Been hanging onto this for a year or 2 now, time to give it a little taste.
15s: Colour is peachy; reddish/gold.
Green taste, like grass, and straw. Javan was spot on with the observation of artichoke.
30s: Deeper golden colour. has a slight smokey aroma; like tobacco.
Taste is more astringent; not overwhelmingly so. Leaves a great mouthfeel.
-Mouth cleansed with ice water.
20s: Same deep golden red colour and smokey aroma. taste causes an increase in saliva. Getting the melon flavour Javan spoke of is like pulling teeth, but it’s there. Cantaloupe specifically. Empty cup smells sweet.
30s: Pale golden colour, the red seems to be leaving, as does the smokey aroma; both haven lessened noticeably. Much of the same flavour with an increase in bitterness.
35s: Slightly darker brew, with the same colour scheme; reddish gold. The smokey aroma is back. but the pleasant mouthfeel is gone. I’m left with a dry mouth and a thirst for more of this delicious tea. Just wish it wasn’t making my mouth dry..
- Many leaves in my gaiwan are still pressed together, I’ll agitate them and poke at them a bit with the lid to see if I can expose more leaf/flavour.
-Fresh pot of reboiled water cooled to 195F. Same leaves.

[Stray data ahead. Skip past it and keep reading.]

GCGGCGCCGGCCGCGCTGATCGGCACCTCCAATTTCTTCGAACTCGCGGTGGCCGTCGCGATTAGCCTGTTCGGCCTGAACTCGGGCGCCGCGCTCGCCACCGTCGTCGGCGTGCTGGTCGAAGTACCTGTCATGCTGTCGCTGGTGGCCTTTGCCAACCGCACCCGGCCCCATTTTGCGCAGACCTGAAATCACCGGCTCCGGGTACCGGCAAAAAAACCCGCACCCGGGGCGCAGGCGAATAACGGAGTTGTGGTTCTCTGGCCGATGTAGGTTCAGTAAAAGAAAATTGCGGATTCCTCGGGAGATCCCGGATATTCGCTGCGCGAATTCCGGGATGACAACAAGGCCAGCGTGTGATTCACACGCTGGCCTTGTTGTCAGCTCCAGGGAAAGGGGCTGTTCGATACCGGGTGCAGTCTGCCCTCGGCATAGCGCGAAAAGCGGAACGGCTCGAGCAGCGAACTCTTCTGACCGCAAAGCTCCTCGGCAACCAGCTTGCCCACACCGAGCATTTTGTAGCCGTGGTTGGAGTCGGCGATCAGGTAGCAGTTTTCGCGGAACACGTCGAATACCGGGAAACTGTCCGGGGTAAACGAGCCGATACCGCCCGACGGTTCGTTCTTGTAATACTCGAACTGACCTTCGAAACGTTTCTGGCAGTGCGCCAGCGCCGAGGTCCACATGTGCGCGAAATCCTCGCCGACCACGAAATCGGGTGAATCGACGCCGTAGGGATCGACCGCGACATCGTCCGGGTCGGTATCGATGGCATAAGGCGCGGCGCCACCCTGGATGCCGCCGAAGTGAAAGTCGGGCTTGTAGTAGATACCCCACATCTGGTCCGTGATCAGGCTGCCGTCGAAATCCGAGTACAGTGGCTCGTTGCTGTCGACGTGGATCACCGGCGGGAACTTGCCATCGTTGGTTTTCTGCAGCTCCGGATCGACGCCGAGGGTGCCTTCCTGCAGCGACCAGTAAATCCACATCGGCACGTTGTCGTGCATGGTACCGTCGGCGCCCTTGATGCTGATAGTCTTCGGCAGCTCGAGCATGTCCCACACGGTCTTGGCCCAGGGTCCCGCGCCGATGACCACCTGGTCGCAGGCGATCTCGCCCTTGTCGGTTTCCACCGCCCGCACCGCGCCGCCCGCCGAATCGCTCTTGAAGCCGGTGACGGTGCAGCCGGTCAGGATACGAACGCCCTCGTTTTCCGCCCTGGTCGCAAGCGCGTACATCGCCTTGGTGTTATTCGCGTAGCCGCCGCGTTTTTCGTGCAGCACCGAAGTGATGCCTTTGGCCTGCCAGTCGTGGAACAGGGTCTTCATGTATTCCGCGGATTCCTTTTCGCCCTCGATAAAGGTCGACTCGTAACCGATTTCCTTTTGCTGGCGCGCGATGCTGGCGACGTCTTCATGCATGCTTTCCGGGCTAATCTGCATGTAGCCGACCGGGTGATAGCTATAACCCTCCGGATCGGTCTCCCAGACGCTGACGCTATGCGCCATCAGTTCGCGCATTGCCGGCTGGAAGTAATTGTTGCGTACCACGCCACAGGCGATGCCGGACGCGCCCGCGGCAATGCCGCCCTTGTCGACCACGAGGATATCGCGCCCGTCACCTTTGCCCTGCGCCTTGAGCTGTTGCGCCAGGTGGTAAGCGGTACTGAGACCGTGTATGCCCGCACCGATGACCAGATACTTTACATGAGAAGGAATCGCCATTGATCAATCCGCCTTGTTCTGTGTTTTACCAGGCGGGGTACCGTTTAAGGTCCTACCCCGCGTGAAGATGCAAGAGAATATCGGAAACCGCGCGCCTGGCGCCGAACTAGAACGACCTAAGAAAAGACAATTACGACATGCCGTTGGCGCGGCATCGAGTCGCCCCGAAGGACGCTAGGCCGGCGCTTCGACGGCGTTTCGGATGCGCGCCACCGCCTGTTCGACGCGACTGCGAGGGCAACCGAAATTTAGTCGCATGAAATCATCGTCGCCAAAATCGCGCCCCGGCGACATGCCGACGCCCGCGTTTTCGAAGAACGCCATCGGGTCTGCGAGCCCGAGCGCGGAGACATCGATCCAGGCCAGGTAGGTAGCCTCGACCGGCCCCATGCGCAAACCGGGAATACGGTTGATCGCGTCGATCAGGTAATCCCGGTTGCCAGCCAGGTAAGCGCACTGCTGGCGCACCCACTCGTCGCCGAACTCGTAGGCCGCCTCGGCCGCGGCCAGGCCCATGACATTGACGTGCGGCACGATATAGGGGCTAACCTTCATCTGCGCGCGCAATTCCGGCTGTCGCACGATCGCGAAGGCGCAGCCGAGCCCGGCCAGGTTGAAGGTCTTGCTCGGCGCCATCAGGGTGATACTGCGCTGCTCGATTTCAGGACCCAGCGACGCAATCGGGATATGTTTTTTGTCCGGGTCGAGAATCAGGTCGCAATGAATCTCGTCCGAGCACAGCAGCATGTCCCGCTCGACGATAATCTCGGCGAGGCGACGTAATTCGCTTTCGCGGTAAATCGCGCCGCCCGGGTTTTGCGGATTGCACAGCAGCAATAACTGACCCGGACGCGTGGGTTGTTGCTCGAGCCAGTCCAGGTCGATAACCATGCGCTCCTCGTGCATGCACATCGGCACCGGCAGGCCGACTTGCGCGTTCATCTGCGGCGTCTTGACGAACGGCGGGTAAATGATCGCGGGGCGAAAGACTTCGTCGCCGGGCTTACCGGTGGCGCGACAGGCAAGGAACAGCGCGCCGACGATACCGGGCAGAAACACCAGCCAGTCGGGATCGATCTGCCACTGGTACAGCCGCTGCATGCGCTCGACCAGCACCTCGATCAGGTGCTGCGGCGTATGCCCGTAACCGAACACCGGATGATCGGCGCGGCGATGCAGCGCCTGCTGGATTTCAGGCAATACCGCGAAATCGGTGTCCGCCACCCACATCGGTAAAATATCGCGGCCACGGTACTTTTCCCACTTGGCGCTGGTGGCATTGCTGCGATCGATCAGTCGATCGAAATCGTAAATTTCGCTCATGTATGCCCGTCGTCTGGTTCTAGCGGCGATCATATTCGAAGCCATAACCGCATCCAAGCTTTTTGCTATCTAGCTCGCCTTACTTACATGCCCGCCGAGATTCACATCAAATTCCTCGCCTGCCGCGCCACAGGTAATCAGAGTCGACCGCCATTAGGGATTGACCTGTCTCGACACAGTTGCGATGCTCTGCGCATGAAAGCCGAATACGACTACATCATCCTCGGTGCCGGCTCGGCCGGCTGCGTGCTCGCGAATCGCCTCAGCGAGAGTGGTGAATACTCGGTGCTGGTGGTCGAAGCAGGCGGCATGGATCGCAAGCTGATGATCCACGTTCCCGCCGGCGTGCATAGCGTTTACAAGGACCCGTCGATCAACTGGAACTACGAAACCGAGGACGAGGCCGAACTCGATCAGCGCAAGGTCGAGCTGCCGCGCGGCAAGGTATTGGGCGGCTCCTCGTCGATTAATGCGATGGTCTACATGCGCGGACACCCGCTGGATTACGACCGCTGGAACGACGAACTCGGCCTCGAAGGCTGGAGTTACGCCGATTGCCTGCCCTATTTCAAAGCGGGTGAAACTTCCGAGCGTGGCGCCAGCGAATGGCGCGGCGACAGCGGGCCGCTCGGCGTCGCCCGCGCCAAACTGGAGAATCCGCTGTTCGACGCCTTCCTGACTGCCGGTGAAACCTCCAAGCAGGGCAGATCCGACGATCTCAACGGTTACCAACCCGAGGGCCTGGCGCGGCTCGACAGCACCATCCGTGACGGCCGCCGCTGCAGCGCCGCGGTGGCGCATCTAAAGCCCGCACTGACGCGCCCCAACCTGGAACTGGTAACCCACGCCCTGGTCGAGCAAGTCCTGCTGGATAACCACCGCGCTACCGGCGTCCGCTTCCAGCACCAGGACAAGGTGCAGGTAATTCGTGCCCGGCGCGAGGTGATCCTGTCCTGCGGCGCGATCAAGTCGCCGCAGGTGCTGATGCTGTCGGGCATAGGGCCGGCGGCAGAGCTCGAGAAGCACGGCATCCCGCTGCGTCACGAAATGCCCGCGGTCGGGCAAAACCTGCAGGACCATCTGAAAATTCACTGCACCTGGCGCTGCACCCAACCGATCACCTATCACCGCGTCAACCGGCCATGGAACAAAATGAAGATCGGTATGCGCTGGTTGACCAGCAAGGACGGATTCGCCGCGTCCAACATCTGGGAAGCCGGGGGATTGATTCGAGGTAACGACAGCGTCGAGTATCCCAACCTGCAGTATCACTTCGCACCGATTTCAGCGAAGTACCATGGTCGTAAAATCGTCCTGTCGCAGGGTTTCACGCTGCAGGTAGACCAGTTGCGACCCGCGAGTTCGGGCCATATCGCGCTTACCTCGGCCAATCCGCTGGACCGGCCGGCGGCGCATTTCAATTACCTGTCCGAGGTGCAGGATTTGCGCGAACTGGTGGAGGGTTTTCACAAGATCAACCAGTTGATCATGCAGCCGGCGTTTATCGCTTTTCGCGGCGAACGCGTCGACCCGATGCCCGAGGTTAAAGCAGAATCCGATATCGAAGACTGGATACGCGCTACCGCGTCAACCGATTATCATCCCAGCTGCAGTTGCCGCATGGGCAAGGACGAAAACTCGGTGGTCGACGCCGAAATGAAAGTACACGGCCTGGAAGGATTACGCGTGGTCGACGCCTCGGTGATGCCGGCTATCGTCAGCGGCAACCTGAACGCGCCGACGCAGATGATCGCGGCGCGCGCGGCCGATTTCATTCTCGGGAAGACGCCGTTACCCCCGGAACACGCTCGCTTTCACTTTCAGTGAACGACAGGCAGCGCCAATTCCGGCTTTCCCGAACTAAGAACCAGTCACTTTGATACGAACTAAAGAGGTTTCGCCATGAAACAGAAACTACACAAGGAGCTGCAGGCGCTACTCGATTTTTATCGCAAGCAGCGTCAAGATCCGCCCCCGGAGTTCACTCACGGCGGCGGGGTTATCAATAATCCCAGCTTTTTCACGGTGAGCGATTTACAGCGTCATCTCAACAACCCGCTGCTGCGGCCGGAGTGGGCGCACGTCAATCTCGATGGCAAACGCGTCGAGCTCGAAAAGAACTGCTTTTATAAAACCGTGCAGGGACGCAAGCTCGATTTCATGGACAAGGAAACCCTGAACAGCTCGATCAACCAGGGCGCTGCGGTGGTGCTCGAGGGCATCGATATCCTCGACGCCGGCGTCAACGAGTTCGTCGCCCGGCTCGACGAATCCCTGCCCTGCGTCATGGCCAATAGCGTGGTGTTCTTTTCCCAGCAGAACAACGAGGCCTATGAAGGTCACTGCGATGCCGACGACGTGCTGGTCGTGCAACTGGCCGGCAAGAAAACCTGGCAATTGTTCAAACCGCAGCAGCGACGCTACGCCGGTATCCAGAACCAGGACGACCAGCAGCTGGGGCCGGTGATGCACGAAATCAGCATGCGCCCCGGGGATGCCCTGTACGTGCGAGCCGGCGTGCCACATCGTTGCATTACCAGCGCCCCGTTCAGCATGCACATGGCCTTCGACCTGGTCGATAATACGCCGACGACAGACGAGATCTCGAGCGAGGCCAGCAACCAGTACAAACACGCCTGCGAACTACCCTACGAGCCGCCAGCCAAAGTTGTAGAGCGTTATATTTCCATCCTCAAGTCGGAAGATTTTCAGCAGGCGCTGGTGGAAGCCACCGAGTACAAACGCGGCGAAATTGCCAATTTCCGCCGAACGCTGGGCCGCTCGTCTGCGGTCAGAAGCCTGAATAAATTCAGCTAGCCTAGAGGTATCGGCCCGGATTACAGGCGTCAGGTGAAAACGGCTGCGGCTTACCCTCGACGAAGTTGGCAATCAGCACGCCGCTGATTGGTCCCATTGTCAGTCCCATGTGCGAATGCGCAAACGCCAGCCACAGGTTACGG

40s: Woah Surprise of the session – Colour has gone almost darker than the initial steep and has toned down the smokey aroma, Which can be good or bad depending on how you like your sheng. The taste is bitter-ish still, but vegetal to boot. I like it. Drank this one down like a blonde on spring break getting free shots.
50s: Getting quite bitter in these longer steeps though the colour is very appealing. Tossed this one out .
35s: Much better. Think this is the sweet spot steep time for me. No discernable change from my previous 35s steep. I’m feeling this tea’s calming effect quite well.
4 more steeps at 35s yielded much of the same, albeit slightly weaker.
40s: trying to get a little more life out of this tea with a slightly longer steep. I’ll do a few more of these 40s steeps and then I think I’m done.
Good tea. Could mature a bit more, I’ll try again early next year. I bought a few of these touchas so I’m glad to be only tasting off of 1 and waiting until it’s just right to tear into the others.